[Image above] By modifying the structure of conventional ferroelectric field-effect transistors, Purdue University researchers found they could improve data retention times. Credit: Vincent Walter, Purdue University
As we make our way into the third month of 2020, now is a good time to revisit a topic that will show up regularly this year—ferroelectricity.
Ferroelectricity is a property of certain materials exhibiting spontaneous electric polarization that can be reversed in direction by applying an external electric field. This year marks the 100th anniversary of the first reported discovery of ferroelectricity, an anniversary celebrated in the January/February 2020 issue of the ACerS Bulletin.
In a CTT post from early January, we looked at advances in ferroelectric random access memory (FeRAM), a growing application field for ferroelectric materials. FeRAM is a nonvolatile memory technology, meaning it can store information even when its power source is turned off. The technology, which works by coupling a ferroelectric capacitor in series with a transistor, has been studied for many years, and some FeRAM devices are available commercially.
One disadvantage of FeRAM, however, is that it has a destructive read process, meaning stored data is “destroyed” each time it is read and so must be rewritten. Repeated read/write cycles gradually reduce the material’s remanent polarization, thus reducing the material’s data recording capabilities.
In contrast to FeRAM, another suggested nonvolatile memory technology using ferroelectrics is ferroelectric field-effect transistors (Fe-FETs).
Unlike FeRAM, which stores and processes data using a capacitor-transistor combo, Fe-FETs store and process data using only transistors—which makes the read process nondestructive. Despite this advantage, Fe-FET technology still is not commercialized because of its short data retention times.
The short retention time is generally attributed to two major factors: gate leakage current and the depolarization field. In a recent study, Purdue University researchers say they found a way to overcome both problems and thus lengthen retention times.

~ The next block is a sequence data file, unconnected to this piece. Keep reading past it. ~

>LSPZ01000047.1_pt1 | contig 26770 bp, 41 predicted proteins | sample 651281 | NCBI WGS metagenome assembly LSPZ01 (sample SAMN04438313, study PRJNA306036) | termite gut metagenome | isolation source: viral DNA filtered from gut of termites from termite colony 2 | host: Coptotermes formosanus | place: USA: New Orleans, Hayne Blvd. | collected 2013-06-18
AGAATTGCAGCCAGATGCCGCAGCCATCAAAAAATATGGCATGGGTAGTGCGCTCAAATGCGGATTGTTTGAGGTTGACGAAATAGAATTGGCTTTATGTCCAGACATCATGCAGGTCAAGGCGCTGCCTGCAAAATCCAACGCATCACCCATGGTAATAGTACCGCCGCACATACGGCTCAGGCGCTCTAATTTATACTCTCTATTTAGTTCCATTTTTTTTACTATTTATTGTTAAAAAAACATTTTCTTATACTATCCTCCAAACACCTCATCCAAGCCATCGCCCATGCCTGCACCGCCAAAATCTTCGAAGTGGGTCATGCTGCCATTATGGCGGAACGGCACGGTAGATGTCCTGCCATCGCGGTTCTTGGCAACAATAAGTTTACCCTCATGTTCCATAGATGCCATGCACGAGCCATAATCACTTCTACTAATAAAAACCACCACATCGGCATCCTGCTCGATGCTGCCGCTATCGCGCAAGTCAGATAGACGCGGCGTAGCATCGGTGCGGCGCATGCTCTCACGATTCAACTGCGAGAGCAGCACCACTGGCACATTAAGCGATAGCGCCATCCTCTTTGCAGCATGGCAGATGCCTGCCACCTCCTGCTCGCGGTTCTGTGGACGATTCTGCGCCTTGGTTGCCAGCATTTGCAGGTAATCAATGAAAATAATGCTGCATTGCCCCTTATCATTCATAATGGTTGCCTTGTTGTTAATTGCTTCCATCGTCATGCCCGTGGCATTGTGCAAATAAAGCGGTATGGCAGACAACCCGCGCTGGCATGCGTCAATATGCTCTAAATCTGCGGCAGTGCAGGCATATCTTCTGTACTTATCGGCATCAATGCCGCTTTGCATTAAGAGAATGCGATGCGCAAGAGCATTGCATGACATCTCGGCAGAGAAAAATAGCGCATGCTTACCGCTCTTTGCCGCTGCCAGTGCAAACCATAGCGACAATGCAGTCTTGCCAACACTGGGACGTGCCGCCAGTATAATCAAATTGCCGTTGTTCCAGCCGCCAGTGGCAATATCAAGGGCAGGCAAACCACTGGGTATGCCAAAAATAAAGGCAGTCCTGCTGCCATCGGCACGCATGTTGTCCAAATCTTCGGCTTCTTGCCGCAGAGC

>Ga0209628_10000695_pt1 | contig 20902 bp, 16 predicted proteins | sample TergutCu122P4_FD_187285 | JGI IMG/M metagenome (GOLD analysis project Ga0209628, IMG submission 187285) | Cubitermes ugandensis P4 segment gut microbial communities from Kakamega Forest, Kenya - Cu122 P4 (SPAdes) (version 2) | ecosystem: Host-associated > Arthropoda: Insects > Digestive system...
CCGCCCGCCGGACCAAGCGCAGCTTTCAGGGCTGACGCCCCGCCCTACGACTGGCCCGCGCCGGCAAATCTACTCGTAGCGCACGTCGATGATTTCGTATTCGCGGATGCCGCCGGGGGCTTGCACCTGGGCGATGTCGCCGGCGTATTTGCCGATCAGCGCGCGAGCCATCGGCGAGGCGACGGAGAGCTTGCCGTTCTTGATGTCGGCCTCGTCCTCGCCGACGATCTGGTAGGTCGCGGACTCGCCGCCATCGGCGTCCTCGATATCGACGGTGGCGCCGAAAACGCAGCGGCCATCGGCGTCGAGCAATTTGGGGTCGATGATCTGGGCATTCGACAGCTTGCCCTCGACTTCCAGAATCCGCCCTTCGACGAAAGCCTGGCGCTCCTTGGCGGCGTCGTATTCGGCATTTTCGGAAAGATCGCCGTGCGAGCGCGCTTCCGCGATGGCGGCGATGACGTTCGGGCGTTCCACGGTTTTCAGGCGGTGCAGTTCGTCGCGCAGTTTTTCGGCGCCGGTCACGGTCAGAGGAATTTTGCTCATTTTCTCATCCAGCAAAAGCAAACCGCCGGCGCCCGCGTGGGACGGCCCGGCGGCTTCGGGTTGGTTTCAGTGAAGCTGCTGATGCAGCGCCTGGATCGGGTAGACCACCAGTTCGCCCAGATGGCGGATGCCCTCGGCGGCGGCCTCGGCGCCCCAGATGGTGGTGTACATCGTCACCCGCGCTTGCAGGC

To understand what the Purdue researchers did requires knowledge of the Fe-FET structure.
Fe-FETs are essentially modified metal–oxide–semiconductor field-effect transistors (MOSFETs), in which the gate insulator is made of a ferroelectric material instead of an oxide.
To overcome the gate leakage and depolarization field, the Purdue researchers made a small switch—instead of replacing the MOSFET insulating layer with a ferroelectric material, they used a ferroelectric material in the MOSFET semiconductor “channel” region instead.
“In our FeS-FET, a ferroelectric semiconductor is used as the channel material while the gate insulator is [a conventional MOSFET oxide],” they write in the paper.
The researchers used 2D alpha indium selenide (α-In2Se3) as the ferroelectric semiconductor material because of its small band gap. Many ferroelectric materials have wide band gaps, which means electricity cannot pass through (making them insulating). α-In2Se3, on the other hand, has a band gap of about 1.39 eV, which allows it to conduct electricity.
In the paper, the researchers explain why using a ferroelectric material in the semiconductor channel rather than insulating layer allows them to overcome the gate leakage current and depolarization field.
“[The] mobile charges in the semiconductor can screen the depolarization field across the semiconductor,” they write. “Thus, the charge trapping and leakage current through the ferroelectric insulator found in conventional Fe-FETs can potentially be eliminated.”
In the conclusion, they report that the α-In2Se3 FeS-FETs exhibited high performance with a large memory window, a high on/off ratio of over 108, a maximum on current of 862 μA/μm, and a low supply voltage.
“Our FeS-FETs have the potential to surpass the capabilities of existing Fe-FETs for non-volatile memory applications,” they write.
The paper, published in Nature Electronics, is “A ferroelectric semiconductor field-effect transistor” (DOI: 10.1038/s41928-019-0338-7).